"Every time I worked out in Connie Mack Stadium, they kept saying, 'Come back. Come back,'" Elia said. "After a while I said, 'I ain't coming back anymore.' Finally, Mr. Carpenter called me and dad down to the ballpark, and I signed with the Phillies. It was a great experience."

Elia played a part of the 1966 season with the White Sox and a handful of games for the Cubs in '68. But he mostly played at the Triple-A level until officially retiring after a truncated season in Eugene, Ore., in 1973.

The Phillies gave Elia his first chance to manage at Class A Spartanburg in 1975. By 1979, he had worked his way up to Triple-A Oklahoma City, winning the division. A week after the season ended, Phils manager Dallas Green called, offering Elia a chance to be the third-base coach of the big league club.

When Green went to Chicago to run the Cubs, Elia followed, and at 44, he became the Cubs' manager. That ended badly one afternoon when Elia's frustrations boiled over and he ripped into the fans in an obscenity-laced tirade. In those days, it wasn't common for reporters to use tape recorders. This day, one did. His rant has become a cult classic.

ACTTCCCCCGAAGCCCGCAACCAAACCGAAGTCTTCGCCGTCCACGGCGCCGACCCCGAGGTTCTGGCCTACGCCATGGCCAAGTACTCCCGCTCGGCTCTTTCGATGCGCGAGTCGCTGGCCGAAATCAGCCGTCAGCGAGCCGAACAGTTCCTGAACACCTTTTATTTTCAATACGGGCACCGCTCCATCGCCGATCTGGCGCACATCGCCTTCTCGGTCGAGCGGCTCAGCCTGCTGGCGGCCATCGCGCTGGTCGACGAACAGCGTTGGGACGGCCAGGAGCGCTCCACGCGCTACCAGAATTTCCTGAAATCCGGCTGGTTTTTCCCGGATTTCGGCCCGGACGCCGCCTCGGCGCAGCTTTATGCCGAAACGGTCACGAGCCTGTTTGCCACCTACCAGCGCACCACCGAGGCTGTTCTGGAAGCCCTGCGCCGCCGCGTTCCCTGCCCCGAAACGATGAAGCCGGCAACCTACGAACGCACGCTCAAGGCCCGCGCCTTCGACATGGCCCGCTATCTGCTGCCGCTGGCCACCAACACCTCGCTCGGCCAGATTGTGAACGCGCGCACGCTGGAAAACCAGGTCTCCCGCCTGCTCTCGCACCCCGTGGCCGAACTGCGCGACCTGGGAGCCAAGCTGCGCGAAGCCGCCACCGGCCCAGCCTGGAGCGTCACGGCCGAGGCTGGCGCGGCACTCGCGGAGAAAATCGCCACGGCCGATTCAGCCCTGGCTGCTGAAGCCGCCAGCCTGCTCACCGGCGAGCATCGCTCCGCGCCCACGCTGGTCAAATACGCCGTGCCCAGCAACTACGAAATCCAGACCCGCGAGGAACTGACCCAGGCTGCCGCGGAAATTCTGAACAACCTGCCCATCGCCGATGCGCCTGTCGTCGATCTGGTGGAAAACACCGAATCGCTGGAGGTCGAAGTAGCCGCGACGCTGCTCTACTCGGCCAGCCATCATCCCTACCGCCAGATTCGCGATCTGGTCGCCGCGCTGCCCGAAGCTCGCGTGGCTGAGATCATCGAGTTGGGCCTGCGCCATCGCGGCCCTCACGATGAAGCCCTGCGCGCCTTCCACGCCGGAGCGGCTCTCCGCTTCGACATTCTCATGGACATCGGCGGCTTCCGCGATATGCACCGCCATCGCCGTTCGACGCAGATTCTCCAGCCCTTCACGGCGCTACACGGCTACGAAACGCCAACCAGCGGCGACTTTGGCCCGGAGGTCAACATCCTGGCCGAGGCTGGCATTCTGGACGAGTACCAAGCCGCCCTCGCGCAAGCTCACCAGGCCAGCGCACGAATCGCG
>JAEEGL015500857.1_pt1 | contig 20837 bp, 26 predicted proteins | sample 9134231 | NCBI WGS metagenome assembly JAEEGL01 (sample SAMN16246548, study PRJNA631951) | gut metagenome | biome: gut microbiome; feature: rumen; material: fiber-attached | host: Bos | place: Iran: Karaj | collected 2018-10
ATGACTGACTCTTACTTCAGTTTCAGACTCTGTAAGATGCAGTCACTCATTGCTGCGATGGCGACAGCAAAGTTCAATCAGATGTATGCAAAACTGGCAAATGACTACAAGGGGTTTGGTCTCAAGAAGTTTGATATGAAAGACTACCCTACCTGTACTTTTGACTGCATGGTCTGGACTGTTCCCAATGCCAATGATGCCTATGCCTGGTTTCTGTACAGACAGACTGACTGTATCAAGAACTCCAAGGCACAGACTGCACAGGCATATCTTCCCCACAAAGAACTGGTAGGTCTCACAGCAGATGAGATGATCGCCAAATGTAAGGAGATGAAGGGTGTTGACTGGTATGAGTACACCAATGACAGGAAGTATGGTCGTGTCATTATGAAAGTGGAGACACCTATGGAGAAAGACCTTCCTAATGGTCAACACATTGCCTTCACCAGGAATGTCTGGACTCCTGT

"I've been a blessed guy. I think the older I get, the more I realize how fortunate I've been," Elia said. "I just wish I was fortunate one more time when that guy with that bad day I had. I mean, a lot of great things have happened. You know, it hasn't decimated me in any way. But it would be better if I was remembered for something else. But what are you going to do?"

After that, the Phillies were there for Elia again, hiring him to be the bench coach for manager John Felske. When Felske was dismissed in June 1987, Elia was named the Phils' manager.

Within hours after being let go at the end of the 1988 season, the Phillies connection came through again. Green, now the Yankees' manager, called and asked Elia to be his third-base coach.

"After New York, I was really fried," Elia said. "I had been coaching third base and managed a couple clubs, and went through that that episode in '83. And I thought, 'I've got to put the body down.' And again, the Good Lord baled me out."